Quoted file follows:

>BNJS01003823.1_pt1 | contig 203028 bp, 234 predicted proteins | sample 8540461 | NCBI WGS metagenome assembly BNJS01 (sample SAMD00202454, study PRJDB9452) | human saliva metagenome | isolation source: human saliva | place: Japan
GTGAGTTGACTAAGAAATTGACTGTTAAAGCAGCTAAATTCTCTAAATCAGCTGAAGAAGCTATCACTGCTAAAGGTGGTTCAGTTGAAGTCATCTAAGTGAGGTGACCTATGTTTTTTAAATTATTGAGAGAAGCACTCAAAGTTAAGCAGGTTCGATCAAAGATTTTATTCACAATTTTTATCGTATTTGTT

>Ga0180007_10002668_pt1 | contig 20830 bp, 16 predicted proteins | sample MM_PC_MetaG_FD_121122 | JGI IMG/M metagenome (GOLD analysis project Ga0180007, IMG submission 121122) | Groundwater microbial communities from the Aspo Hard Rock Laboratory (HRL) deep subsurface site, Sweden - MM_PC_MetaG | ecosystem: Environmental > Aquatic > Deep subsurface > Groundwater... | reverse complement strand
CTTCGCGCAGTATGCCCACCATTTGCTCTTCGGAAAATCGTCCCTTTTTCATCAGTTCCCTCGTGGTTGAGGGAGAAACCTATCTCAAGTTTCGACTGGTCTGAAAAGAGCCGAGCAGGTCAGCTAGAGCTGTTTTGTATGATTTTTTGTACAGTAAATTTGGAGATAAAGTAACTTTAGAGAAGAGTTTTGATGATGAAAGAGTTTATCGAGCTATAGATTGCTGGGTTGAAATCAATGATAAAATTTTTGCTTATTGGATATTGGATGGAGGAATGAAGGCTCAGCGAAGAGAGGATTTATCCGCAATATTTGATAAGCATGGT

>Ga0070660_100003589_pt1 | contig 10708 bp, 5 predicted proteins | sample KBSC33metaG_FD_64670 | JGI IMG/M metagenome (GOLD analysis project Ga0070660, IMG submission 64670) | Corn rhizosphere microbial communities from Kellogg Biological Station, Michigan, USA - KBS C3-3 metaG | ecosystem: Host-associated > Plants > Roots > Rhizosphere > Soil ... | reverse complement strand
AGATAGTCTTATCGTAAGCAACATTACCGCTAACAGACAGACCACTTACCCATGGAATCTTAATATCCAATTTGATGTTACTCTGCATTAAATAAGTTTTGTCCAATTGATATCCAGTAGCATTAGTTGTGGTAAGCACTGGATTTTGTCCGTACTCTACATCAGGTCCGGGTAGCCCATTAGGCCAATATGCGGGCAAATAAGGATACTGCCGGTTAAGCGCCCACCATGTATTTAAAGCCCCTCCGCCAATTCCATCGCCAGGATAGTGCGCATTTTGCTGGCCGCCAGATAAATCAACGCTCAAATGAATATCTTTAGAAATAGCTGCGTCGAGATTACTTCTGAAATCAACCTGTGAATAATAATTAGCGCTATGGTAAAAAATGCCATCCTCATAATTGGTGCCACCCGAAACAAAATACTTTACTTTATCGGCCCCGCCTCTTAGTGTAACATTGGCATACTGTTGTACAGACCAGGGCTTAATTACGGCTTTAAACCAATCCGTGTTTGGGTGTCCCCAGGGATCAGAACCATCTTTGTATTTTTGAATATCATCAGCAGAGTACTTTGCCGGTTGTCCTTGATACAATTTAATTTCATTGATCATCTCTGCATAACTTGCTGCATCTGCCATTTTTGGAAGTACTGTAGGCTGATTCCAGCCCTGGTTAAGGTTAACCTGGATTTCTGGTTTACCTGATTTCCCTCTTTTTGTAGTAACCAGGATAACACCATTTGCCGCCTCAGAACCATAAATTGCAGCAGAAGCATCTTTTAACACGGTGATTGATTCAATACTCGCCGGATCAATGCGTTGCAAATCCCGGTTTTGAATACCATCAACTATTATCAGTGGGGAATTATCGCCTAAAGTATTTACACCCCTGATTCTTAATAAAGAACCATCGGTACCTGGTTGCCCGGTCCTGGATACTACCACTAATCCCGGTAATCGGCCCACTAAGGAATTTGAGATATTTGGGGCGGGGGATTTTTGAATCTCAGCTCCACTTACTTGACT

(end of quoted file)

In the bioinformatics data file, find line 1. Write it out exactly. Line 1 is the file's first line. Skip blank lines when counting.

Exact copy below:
>BNJS01003823.1_pt1 | contig 203028 bp, 234 predicted proteins | sample 8540461 | NCBI WGS metagenome assembly BNJS01 (sample SAMD00202454, study PRJDB9452) | human saliva metagenome | isolation source: human saliva | place: Japan